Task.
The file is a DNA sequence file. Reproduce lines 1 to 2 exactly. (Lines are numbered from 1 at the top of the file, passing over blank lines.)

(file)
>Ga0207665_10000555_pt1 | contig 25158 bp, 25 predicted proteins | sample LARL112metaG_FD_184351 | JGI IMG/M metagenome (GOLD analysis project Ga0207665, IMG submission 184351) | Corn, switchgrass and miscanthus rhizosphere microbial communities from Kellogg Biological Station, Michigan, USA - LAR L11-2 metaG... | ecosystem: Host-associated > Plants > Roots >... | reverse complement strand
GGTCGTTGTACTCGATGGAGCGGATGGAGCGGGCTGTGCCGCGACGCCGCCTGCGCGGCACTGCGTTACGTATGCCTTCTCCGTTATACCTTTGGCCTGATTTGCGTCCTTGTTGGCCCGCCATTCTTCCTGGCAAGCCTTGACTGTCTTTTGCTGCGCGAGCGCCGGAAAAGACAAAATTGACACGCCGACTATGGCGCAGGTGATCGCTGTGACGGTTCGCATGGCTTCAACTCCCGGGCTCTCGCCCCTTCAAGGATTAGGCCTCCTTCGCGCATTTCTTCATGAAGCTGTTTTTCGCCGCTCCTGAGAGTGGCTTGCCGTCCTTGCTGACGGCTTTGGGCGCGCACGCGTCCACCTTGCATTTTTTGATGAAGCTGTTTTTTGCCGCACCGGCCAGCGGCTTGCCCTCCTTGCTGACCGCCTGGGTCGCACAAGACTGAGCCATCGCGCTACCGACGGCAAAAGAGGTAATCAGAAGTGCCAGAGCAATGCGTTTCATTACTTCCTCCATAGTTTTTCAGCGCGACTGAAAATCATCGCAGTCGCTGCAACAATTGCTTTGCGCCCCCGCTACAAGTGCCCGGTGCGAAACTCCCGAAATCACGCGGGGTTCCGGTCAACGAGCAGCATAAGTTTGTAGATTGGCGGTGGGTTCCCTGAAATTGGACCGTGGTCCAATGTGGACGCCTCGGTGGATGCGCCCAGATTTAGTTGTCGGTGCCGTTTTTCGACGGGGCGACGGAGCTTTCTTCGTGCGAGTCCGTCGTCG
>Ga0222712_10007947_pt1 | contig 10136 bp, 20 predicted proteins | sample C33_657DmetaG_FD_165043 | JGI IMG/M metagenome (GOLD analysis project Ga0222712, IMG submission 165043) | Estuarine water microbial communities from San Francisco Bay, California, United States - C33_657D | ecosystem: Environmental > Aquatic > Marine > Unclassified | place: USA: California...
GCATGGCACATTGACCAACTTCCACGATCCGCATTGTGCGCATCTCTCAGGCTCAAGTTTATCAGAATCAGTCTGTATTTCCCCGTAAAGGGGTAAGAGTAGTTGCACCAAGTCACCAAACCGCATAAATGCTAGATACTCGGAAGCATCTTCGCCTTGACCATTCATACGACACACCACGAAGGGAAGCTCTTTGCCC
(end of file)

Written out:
>Ga0207665_10000555_pt1 | contig 25158 bp, 25 predicted proteins | sample LARL112metaG_FD_184351 | JGI IMG/M metagenome (GOLD analysis project Ga0207665, IMG submission 184351) | Corn, switchgrass and miscanthus rhizosphere microbial communities from Kellogg Biological Station, Michigan, USA - LAR L11-2 metaG... | ecosystem: Host-associated > Plants > Roots >... | reverse complement strand
GGTCGTTGTACTCGATGGAGCGGATGGAGCGGGCTGTGCCGCGACGCCGCCTGCGCGGCACTGCGTTACGTATGCCTTCTCCGTTATACCTTTGGCCTGATTTGCGTCCTTGTTGGCCCGCCATTCTTCCTGGCAAGCCTTGACTGTCTTTTGCTGCGCGAGCGCCGGAAAAGACAAAATTGACACGCCGACTATGGCGCAGGTGATCGCTGTGACGGTTCGCATGGCTTCAACTCCCGGGCTCTCGCCCCTTCAAGGATTAGGCCTCCTTCGCGCATTTCTTCATGAAGCTGTTTTTCGCCGCTCCTGAGAGTGGCTTGCCGTCCTTGCTGACGGCTTTGGGCGCGCACGCGTCCACCTTGCATTTTTTGATGAAGCTGTTTTTTGCCGCACCGGCCAGCGGCTTGCCCTCCTTGCTGACCGCCTGGGTCGCACAAGACTGAGCCATCGCGCTACCGACGGCAAAAGAGGTAATCAGAAGTGCCAGAGCAATGCGTTTCATTACTTCCTCCATAGTTTTTCAGCGCGACTGAAAATCATCGCAGTCGCTGCAACAATTGCTTTGCGCCCCCGCTACAAGTGCCCGGTGCGAAACTCCCGAAATCACGCGGGGTTCCGGTCAACGAGCAGCATAAGTTTGTAGATTGGCGGTGGGTTCCCTGAAATTGGACCGTGGTCCAATGTGGACGCCTCGGTGGATGCGCCCAGATTTAGTTGTCGGTGCCGTTTTTCGACGGGGCGACGGAGCTTTCTTCGTGCGAGTCCGTCGTCG